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Exp Brain Res. 2007 May;179(3):397-408. Epub 2006 Nov 30.

Smooth pursuit eye movements in 1,087 men: effects of schizotypy, anxiety, and depression.

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University Mental Health Research Institute, Athens, Greece.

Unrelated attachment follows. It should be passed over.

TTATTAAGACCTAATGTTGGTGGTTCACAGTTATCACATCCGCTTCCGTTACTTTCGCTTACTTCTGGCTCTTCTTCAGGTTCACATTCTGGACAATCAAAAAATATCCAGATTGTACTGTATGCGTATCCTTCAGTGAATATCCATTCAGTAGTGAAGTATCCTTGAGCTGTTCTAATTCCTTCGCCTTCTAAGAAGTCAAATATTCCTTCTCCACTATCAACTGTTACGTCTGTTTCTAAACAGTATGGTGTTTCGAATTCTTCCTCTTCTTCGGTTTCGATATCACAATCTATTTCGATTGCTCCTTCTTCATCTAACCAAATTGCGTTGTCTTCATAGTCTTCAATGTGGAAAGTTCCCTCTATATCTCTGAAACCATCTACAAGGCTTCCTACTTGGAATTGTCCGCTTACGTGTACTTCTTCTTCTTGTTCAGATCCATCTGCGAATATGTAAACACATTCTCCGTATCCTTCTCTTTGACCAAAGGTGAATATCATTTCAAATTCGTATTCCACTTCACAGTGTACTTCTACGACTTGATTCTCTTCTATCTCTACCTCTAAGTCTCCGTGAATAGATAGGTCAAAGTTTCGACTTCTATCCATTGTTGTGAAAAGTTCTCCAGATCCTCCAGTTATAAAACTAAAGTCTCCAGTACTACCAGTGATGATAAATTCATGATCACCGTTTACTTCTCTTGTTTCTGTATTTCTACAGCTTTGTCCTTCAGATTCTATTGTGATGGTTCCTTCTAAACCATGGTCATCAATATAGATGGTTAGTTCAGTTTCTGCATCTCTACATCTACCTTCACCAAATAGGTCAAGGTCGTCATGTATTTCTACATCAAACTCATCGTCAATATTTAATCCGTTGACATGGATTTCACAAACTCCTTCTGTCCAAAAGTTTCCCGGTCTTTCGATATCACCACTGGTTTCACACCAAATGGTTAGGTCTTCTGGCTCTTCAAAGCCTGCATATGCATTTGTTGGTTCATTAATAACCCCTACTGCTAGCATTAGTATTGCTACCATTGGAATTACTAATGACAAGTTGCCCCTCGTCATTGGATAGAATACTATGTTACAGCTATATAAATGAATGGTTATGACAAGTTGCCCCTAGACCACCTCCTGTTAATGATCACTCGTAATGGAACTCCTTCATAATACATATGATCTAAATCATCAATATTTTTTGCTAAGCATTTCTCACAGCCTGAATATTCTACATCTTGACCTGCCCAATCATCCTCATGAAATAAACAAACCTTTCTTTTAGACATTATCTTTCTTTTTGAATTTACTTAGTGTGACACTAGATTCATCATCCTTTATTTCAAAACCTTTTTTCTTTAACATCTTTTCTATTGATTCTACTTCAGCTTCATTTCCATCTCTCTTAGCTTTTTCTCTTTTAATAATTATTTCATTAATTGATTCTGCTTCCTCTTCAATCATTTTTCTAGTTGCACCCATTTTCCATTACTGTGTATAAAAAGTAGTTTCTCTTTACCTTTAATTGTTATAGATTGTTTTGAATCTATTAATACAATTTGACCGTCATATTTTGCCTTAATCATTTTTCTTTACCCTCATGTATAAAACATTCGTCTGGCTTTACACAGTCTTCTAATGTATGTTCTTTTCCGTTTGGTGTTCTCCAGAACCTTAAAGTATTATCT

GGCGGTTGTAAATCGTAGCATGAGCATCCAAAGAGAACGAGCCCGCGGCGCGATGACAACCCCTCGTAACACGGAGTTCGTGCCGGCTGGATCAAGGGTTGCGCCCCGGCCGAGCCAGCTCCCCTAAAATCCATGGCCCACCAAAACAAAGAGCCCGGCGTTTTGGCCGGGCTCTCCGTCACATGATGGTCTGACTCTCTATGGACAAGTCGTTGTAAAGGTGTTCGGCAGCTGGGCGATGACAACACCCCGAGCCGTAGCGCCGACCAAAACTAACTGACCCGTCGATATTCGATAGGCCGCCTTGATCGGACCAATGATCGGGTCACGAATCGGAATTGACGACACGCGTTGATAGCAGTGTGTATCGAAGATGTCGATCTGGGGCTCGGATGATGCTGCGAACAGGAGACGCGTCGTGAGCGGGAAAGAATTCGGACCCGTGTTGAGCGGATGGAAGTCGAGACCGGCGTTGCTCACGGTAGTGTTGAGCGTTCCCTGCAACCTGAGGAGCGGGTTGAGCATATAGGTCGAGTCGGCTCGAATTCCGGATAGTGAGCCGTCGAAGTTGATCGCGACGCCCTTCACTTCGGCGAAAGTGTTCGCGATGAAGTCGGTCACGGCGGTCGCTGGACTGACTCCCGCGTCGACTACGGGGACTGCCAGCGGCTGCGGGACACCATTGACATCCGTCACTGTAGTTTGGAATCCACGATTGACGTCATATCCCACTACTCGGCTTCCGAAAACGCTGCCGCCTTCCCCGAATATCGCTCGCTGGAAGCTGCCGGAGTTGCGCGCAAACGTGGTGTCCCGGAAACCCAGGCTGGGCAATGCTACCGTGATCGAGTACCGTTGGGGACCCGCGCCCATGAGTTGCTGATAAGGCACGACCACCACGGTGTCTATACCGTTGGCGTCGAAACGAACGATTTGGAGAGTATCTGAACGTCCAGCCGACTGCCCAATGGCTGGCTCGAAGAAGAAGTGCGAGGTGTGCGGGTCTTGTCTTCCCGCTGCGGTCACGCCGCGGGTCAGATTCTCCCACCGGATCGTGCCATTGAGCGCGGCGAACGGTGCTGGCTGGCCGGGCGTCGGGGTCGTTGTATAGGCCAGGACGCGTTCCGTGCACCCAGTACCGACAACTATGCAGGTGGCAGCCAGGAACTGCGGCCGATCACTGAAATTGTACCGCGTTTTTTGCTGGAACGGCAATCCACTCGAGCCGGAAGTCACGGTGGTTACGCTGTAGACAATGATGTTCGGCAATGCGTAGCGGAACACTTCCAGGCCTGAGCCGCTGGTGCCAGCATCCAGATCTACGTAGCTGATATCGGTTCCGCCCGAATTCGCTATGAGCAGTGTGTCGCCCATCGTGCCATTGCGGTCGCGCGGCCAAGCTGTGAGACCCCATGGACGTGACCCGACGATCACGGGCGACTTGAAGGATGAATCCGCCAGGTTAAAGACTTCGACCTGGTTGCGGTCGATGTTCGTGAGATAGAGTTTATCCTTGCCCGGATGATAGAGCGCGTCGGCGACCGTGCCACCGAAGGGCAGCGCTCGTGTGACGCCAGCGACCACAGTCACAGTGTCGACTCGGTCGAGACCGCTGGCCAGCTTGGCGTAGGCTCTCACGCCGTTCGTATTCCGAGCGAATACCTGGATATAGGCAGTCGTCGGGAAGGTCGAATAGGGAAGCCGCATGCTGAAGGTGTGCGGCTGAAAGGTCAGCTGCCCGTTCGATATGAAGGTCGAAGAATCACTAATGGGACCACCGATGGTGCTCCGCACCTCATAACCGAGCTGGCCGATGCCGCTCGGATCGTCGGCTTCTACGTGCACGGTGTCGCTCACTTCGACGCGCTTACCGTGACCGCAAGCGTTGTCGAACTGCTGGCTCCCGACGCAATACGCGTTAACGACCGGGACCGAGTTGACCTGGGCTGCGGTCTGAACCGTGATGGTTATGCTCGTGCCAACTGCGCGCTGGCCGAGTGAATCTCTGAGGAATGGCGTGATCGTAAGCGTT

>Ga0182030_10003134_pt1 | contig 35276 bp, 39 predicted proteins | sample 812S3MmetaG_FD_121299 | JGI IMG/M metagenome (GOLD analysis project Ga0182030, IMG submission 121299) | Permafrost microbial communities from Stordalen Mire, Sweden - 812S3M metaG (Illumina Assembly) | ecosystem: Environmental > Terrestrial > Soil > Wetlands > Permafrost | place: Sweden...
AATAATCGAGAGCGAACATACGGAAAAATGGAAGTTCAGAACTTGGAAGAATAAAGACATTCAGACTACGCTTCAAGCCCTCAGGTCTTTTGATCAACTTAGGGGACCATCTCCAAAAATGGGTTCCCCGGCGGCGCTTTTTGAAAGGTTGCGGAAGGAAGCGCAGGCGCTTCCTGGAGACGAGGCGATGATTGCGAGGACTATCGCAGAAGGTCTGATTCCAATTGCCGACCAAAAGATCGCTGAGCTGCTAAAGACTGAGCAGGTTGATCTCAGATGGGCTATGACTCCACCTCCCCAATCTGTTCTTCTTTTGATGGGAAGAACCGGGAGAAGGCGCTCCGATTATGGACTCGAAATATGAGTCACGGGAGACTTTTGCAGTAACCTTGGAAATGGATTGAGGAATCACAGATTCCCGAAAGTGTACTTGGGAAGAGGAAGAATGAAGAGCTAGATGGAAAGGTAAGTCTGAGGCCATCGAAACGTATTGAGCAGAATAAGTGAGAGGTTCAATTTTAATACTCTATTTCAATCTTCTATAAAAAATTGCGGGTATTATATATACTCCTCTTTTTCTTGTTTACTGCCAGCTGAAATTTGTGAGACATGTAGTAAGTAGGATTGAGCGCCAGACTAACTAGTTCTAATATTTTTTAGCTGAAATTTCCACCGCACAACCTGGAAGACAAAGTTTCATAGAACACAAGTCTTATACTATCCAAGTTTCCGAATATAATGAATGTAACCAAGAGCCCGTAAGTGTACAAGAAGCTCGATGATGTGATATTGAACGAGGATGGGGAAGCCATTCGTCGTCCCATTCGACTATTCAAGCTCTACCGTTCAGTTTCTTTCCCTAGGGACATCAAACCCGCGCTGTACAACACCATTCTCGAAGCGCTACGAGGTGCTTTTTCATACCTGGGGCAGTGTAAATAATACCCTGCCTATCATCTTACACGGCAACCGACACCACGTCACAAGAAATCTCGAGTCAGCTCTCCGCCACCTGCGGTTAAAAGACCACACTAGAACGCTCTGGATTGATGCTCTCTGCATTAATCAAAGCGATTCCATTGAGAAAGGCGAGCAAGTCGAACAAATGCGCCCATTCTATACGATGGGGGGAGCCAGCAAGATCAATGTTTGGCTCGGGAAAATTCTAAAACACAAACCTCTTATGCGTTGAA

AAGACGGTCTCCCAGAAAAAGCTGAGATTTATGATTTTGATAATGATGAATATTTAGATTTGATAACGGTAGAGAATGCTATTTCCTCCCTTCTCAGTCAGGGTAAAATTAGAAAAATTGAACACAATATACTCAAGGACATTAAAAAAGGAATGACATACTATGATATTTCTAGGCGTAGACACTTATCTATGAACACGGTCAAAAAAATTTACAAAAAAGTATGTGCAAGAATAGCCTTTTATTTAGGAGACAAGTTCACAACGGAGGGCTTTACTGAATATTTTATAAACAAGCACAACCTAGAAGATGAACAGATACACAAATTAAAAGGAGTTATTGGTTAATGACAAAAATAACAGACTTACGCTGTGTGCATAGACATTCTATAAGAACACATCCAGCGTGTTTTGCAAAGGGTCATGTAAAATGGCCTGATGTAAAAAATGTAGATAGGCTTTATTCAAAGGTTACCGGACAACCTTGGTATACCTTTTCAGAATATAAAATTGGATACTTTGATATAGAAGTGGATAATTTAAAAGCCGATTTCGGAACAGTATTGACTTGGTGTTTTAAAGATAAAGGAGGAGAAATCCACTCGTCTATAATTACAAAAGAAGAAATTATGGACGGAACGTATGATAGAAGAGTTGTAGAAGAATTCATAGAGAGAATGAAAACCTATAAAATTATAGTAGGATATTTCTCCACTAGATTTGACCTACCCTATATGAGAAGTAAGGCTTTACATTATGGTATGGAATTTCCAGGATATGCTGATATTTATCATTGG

Individuals with schizotypal personality disorder or high scores in questionnaires measuring schizotypy are at high risk for the development of schizophrenia and they also share some of the same phenotypic characteristics such as eye-tracking dysfunction (ETD). The question arises whether these individuals form a distinct high-risk group in the general population or whether schizotypy and ETD co-vary in the general population with no distinct cutoff point for a high-risk group. A large sample of military conscripts aged 18-25 were screened using oculomotor, cognitive and psychometric tools for the purposes of a prospective study on predisposing factors for the development of psychosis. Schizotypy measured using the perceptual aberration scale (PAS) and the schizotypal personality questionnaire (SPQ), anxiety and depression, measured using the Symptom Checklist 90-R, had no effect on pursuit performance in the total sample. Small groups of individuals with very high scores in schizotypy questionnaires were then identified. These groups were not mutually exclusive. The high PAS group had higher root-mean-square error scores (a quantitative measure for pursuit quality) than the total sample, and the high disorganized factor of SPQ group had lower gain and higher saccade frequencies in pursuit than the total sample. The presence of significant differences in pursuit performance only for predefined high schizotypy groups favors the hypothesis that individuals with high schizotypy might present one or more high-risk groups, distinct from the general population, that are prone to ETD as that observed in schizophrenia.

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